It must be emphasized that during dental treatments like endodontics or exodontia, a clinician needs to work with precision on an extremely small scale. Additionally, superior hand eye co-ordination is required in cases while performing intricate procedures like crown preparations or microsurgical cases. Majority of treatment procedures including restorations and oral prophylaxis are carried out under indirect vision using a mouth mirror. Consequently, compromised visibility due to fogging of protective eyewear or face shields along with reduced dexterity due to double gloving impacts the performance and increases stress levels in dentists. Moreover, HCWs have found verbal communication also challenging while wearing PPE. It is advisable to follow the guidelines of World Health Organization (WHO) which specifies the sizing and types of PPE applicable for COVID-19 [6].

  It is interesting to know that firefighters are specially trained to work in PPE to manage fatigue and overheating. Similarly, the importance of formal face-to-face training of dentists and support staff in standard protocols of using extensive PPE cannot be stressed enough. There is also an urgent need of incorporating space and time towards the donning and doffing of PPE as a part of dental surgery design and management. Changing rooms with an established donning and doffing routine like the Buddy System can help promote safer practices in dental offices. There has also been reports of increased levels of anxiety responses from high-fear dental patients in a simulated interaction study where they were attended to by dentists wearing PPE [7].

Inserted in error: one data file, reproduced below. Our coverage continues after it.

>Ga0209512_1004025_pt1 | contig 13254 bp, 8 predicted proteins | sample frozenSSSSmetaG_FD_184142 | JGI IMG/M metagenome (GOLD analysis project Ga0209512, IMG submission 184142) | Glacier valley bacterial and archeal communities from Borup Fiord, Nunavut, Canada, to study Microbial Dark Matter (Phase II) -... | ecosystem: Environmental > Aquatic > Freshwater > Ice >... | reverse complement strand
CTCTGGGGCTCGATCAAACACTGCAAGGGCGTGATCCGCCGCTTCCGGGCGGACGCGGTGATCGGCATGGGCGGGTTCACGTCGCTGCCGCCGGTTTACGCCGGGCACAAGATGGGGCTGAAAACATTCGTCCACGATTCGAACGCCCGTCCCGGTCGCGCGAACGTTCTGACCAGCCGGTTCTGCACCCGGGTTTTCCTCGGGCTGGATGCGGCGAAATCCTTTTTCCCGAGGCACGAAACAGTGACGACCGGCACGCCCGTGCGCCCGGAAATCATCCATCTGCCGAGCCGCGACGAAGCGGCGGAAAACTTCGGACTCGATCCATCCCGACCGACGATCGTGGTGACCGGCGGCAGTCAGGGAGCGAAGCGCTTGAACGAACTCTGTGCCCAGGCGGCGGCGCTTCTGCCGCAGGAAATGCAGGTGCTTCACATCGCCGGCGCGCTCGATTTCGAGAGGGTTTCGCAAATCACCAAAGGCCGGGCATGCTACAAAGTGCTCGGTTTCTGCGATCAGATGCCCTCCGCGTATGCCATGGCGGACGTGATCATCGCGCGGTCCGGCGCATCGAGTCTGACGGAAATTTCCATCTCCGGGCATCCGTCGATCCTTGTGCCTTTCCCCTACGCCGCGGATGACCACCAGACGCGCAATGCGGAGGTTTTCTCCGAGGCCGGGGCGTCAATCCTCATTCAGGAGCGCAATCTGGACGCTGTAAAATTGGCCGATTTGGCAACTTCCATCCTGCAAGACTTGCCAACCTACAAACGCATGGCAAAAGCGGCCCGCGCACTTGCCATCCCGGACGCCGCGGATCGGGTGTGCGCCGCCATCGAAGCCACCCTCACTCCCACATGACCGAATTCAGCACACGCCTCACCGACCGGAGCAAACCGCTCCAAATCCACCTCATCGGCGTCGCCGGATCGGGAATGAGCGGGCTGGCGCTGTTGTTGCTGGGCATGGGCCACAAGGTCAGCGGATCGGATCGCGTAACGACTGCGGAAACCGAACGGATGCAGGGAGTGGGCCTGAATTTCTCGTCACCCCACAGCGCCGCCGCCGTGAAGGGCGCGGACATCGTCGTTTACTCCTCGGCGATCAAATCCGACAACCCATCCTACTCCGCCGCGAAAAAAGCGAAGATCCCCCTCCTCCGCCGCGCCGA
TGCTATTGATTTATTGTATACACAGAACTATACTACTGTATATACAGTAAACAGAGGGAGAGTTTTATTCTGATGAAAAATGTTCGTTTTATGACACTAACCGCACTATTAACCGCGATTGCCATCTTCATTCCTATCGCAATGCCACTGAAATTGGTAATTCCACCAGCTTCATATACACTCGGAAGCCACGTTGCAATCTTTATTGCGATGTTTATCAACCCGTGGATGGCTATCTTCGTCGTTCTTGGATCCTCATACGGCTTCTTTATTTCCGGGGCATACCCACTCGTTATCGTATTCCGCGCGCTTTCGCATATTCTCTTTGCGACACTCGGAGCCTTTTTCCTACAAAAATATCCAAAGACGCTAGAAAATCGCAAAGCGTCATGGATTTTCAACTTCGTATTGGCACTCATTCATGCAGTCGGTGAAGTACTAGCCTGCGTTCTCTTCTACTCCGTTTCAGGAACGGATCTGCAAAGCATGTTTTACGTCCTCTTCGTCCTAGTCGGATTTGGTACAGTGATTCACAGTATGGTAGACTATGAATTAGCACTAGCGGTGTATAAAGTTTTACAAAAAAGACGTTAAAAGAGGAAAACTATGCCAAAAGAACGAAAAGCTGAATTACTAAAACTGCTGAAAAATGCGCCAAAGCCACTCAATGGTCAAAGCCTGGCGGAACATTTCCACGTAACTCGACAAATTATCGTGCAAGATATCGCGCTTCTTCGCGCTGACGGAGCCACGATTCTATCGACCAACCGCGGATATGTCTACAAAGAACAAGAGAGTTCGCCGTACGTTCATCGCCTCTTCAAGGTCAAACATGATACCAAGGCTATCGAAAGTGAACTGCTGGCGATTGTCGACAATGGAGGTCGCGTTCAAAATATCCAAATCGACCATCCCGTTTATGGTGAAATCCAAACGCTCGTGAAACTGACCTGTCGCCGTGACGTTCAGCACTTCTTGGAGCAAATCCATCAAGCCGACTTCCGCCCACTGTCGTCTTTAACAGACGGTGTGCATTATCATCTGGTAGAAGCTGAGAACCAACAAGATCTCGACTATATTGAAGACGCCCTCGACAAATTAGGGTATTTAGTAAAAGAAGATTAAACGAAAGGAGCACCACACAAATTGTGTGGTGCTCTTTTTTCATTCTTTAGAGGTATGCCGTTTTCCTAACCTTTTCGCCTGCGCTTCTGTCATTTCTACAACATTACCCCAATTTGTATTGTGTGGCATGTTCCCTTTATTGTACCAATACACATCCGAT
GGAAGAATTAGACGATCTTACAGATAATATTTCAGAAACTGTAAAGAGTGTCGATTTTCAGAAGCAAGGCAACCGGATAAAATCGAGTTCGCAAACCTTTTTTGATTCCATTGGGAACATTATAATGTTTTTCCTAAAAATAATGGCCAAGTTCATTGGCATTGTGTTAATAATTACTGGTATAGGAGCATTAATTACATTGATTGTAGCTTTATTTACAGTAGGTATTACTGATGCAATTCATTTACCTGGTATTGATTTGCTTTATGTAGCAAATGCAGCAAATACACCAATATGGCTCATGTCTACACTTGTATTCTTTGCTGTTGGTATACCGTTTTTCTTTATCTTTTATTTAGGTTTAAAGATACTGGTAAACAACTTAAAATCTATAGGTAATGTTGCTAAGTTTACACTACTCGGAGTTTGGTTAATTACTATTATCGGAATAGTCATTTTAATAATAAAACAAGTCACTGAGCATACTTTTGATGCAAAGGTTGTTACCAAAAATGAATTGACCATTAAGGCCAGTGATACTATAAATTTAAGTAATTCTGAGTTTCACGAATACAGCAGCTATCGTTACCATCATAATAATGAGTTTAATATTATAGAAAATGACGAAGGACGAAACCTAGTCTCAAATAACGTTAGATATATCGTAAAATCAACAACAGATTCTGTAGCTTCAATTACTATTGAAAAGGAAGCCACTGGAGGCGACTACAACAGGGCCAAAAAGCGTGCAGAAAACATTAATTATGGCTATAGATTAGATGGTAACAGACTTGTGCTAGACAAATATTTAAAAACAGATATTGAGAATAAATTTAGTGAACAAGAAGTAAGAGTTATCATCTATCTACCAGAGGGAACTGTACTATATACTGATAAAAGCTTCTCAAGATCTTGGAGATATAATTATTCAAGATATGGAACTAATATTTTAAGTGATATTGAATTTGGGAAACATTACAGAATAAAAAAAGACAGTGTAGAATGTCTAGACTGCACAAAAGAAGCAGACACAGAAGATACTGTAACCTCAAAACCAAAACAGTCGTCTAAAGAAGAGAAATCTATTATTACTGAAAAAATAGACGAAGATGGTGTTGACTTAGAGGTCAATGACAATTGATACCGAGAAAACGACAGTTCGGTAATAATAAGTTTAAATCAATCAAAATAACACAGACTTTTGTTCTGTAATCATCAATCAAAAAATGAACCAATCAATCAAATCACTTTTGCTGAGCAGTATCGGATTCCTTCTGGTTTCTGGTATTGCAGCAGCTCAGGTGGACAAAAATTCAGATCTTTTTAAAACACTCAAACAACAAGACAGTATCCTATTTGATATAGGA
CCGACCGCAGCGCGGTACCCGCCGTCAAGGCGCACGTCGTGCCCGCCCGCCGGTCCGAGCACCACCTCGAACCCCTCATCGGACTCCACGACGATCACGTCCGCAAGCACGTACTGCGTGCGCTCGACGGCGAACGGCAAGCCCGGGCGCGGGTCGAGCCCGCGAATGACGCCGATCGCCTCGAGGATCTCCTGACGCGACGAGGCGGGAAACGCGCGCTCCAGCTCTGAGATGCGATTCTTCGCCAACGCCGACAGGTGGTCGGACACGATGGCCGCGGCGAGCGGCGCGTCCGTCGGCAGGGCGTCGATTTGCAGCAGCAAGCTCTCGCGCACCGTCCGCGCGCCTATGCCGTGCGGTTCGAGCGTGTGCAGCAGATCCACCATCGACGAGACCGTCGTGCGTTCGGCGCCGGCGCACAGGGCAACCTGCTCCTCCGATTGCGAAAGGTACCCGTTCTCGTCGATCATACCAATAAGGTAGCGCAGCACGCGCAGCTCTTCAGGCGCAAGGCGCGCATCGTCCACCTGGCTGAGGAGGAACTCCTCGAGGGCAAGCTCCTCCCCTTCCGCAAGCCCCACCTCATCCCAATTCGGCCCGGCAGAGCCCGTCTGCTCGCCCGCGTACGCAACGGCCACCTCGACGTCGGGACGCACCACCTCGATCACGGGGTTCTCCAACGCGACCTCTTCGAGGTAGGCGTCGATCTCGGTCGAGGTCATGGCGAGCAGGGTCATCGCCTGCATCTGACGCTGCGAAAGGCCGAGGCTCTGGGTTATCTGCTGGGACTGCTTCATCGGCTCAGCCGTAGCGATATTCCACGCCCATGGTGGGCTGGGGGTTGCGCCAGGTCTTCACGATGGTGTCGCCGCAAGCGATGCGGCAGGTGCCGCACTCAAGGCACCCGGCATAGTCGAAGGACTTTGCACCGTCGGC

Solutions to these issues are numerous few of which are straight-forward like maintaining hydration while using PPE, promoting use of shielded dental operating microscope instead of naked eye viewing of operating field and knowledge augmentation by watching online videos or webinars regarding PPE use. However, the fact remains that, in the midst of all this information there is still a dearth of evidence based data which needs to be upgraded with further research in this area. Added investigation should promote fabrication of breathable PPE kits which are designed for people, support communication and tasks and most importantly prevent any health hazards or injuries to the HCWs. Good practice protocols should be designed to promote better hydration, usage and work efficiency while using PPE so that it serves as an armor rather than a burden.


  1. Agarwal A., et al. “Difficulties Encountered While Using PPE Kits and How to Overcome Them: An Indian Perspective”. Cureus11 (2020): e11652.
  2. Dentistry iQ and Guignon A. “Headaches, exhaustion, anxiety: The physical and emotional challenges of returning to work during the pandemic [Internet]. Houston: Dentistry iQ (2020).
  3. Ong JJY., et al. “Headaches Associated With Personal Protective Equipment - A Cross-Sectional Study Among Frontline Healthcare Workers During COVID-19”. Headache5 (2020): 864-877.
  4. Dentistry iQ and Reynolds L. “A pulmonologist, an ob-gyn and a surgeon walk into a dental office: The effect of increased PPE on the oral health of medical workers [Internet]. Philadelphia: Dentistry iQ (2020).
  5. Dentistry Online Bisset G, Women report more difficulties with PPE than men, report finds [Internet].UK: Dentistry Online (2020).
  6. Personal Protective Equipment for COVD -19: World health Organization (2020).
  7. Das S and Rajalingham S. “Personal protective equipment (PPE) and its use in COVID-19: important facts (Epub ahead of print)”. The Indian Journal of Surgery (2020).

Copyright: © 2021 Lynn Lilly Varghese and Auric Bhattacharya. This is an open-access article distributed under the terms of the Creative Commons Attribution License, which permits unrestricted use, distribution, and reproduction in any medium, provided the original author and source are credited.